Silent protest over har­bour in­cin­er­a­tor plan

Irish Examiner - - News - Eoin English

Op­po­nents of plans for a €160m in­cin­er­a­tor in Cork Har­bour staged a silent protest yes­ter­day as Prince Charles vis­ited the har­bour area.

Gar­daí kept a close but dis­creet eye on the hun­dreds of cam­paign­ers who lined the streets of Rin­gask­iddy as the prince and his en­tourage passed by on a visit to the Na­tional Mar­itime Col­lege of Ire­land and the Ir­ish Naval Ser­vice HQ in Haulbow­line, both of which are close to the s i t e o f t h e c o n t r o ve r s i a l pro­posed development. Waste firm In­daver se­cured per­mis­sion from An Bord Pleanála last month to build the fa­cil­ity on a 13-hectare site close to the naval base.

G er t i e O ’D r i s c o l l , o f the Rin­gask­iddy Res­i­dents’ As­so­ci­a­tion, said they wanted to use the royal visit to send a mes­sage to the world’s me­dia ac­com­pa­ny­ing the prince that the peo­ple of Rin­gask­iddy will fight plans for the in­cin­er­a­tor.

The pre­vi­ous night, a huge anti-in­cin­er­a­tor ban­ner was d r a p e d f ro m t h e ro o f o f a for­mer Grand Pa­rade ho­tel, op­po­site the English Mar­ket, but it was re­moved be­fore the royal cou­ple ar­rived.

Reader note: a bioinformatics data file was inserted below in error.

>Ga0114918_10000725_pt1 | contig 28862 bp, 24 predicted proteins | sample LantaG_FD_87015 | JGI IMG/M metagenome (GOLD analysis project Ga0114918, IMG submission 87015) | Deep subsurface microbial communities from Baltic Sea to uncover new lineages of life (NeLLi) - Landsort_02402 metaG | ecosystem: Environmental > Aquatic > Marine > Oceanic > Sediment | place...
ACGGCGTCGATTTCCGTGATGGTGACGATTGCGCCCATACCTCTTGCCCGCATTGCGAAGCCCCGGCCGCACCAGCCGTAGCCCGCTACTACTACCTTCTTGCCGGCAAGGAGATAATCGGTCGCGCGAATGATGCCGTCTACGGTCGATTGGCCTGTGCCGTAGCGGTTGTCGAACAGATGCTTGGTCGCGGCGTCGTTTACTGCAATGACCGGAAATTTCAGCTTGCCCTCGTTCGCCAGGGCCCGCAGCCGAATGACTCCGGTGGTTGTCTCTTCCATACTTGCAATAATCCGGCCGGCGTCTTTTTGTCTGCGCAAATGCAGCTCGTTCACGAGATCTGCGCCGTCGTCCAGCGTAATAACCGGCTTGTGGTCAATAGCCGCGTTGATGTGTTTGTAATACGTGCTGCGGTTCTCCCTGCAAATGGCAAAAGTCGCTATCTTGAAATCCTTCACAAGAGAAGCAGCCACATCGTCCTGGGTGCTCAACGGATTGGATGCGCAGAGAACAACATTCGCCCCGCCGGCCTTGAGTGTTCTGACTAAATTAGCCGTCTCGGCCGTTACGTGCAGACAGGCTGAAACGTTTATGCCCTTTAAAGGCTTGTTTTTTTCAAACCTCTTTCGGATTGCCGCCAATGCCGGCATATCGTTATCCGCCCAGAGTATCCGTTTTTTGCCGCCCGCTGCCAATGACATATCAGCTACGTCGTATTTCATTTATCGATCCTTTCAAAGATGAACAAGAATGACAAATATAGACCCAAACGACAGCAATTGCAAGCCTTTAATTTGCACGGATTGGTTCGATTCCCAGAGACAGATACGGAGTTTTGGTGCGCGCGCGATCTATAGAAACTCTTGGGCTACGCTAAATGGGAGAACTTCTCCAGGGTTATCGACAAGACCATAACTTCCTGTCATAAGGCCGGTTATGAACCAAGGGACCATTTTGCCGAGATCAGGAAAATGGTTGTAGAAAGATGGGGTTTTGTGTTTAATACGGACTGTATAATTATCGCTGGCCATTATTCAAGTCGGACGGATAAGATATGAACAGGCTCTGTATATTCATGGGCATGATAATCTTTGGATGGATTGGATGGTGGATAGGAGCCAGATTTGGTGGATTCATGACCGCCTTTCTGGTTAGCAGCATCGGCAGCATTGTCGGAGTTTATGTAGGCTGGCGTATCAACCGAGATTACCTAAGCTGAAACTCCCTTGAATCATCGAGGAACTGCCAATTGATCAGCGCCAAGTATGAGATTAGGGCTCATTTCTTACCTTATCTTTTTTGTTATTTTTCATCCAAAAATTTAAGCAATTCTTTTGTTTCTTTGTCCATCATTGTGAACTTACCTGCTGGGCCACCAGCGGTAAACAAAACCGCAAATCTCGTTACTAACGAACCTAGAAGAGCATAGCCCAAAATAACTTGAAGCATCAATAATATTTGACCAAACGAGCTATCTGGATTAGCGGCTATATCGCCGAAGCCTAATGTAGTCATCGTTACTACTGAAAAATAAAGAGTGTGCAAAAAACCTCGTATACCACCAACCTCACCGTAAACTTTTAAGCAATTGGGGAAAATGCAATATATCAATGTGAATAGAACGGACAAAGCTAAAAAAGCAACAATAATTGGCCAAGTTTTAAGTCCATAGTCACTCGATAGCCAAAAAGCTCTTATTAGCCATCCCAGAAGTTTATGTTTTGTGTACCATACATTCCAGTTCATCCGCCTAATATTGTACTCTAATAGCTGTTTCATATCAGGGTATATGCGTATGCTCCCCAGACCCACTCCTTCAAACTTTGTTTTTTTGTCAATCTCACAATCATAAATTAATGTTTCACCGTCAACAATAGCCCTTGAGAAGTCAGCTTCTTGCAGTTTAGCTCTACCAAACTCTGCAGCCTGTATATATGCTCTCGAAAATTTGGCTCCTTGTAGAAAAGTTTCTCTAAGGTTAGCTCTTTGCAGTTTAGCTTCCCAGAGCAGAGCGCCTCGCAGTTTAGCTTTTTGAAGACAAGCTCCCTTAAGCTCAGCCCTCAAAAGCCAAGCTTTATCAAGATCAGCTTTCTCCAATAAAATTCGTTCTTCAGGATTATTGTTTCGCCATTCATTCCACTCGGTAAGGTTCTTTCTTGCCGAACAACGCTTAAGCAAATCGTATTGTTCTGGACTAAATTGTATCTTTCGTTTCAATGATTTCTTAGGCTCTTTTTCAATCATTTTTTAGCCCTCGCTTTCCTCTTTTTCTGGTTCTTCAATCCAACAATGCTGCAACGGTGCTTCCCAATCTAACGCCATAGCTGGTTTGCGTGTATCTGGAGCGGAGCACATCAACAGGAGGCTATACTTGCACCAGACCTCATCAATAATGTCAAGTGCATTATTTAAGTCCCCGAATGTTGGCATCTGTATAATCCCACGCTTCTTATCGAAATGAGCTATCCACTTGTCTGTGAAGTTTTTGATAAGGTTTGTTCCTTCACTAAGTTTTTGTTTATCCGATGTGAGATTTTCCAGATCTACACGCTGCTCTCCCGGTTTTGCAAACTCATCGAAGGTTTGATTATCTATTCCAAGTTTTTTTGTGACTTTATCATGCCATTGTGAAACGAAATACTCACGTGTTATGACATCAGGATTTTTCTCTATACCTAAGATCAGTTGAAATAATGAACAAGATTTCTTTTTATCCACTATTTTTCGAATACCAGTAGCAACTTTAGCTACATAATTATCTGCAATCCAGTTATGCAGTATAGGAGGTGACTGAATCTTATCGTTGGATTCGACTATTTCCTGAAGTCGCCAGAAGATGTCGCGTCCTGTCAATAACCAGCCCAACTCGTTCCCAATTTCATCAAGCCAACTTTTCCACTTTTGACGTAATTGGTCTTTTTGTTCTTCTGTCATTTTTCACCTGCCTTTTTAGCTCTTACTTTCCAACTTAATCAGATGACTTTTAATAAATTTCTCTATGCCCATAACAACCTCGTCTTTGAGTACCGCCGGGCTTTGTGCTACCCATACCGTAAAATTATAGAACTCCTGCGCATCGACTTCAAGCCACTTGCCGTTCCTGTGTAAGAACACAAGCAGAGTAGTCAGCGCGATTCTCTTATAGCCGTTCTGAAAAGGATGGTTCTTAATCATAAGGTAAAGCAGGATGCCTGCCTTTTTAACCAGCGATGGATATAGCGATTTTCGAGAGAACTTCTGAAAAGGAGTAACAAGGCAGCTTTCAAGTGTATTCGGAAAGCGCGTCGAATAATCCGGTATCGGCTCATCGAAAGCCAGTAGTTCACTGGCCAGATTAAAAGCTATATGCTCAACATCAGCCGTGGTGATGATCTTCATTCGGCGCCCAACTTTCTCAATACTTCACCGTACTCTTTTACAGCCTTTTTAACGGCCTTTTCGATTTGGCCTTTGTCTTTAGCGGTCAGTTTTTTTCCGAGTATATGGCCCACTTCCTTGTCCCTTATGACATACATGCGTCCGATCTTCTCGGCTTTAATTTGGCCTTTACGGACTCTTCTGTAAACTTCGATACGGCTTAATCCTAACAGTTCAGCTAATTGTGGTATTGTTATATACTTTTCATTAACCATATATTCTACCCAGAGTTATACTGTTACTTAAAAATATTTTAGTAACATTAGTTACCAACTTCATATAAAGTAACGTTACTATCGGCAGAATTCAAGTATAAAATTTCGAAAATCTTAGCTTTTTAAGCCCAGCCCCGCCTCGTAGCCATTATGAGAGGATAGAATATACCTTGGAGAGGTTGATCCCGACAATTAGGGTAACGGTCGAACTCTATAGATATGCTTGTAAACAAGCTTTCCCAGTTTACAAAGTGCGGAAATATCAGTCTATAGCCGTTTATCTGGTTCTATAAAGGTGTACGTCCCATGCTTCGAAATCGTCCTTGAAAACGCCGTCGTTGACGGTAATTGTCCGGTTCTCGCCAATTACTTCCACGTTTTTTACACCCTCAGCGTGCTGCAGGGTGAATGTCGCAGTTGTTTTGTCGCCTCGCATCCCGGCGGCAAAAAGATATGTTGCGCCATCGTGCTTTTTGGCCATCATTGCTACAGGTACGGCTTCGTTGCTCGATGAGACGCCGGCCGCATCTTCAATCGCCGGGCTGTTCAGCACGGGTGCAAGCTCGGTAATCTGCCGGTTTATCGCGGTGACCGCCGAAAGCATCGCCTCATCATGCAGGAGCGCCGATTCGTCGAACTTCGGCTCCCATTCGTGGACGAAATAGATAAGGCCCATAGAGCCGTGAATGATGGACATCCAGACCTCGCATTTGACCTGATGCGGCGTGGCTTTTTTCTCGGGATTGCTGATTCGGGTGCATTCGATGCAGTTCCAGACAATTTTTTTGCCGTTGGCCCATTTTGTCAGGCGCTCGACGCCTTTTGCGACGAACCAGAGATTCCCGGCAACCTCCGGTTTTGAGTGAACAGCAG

Cam­paign group CHASE and the Rin­gask­iddy Res­i­dents As­so­ci­a­tion have been c a m p a i gn i ng a g a i n s t t h e development of an in­cin­er­a­tor since In­daver lodged its first planning ap­pli­ca­tion in 2001.

How­ever, last month af­ter a third oral hear­ing, a third in­spec­tor rec­om­mend­ing re­fusal of planning, and months of de­lay in an­nounc­ing its de­ci­sion, An Bord Pleanála said its board had voted 5:2 in favour of grant­ing planning to the pro­ject un­der the fast-track strate­gic in­fra­struc­ture process.

CHASE launched a mas­sive cam­paign to fund a ju­di­cial re­view of the de­ci­sion. Hun­dreds of har­bour town res­i­dents have at­tended pub­lic meet­ings in re­cent weeks and CHASE is set­ting up a Cork city branch.

Its le­gal ad­vis­ers are pre­par­ing their case, while a GoFundMe drive has, in a few weeks, raised more than €50,000 for a ju­di­cial re­view of the planning de­ci­sion. Res­i­dents say they are on course to seek leave for the re­view be­fore the July 19 dead­line.

In­daver says its en­ergy fa­cil­ity, which will burn 240,000 tonnes of waste a year, in­clud­ing 24,000 tonnes of haz­ardous waste, will not im­port waste. The com­pany has been granted a 10-year planning per­mis­sion time­frame for the fa­cil­ity and a 30-year op­er­a­tional life­time.

Pic­ture: De­nis Mini­hane

Pro­test­ers line the road in Rin­gask­iddy dur­ing the visit of Prince Charles.

See irishex­am­ for video. Pic­ture: De­nis Mini­hane

Tak­ing part in a silent protest against the In­daver in­cin­er­a­tor dur­ing the visit of Prince Charles to Rin­gask­iddy were, from left, Ger­tie O’Driscoll of the Rin­gask­iddy Res­i­dents’ As­so­ci­a­tion, Roma Ful­ton, Kin­sale En­vi­ron­ment Watch, and Kath­leen Ryan, CHASE City Group.

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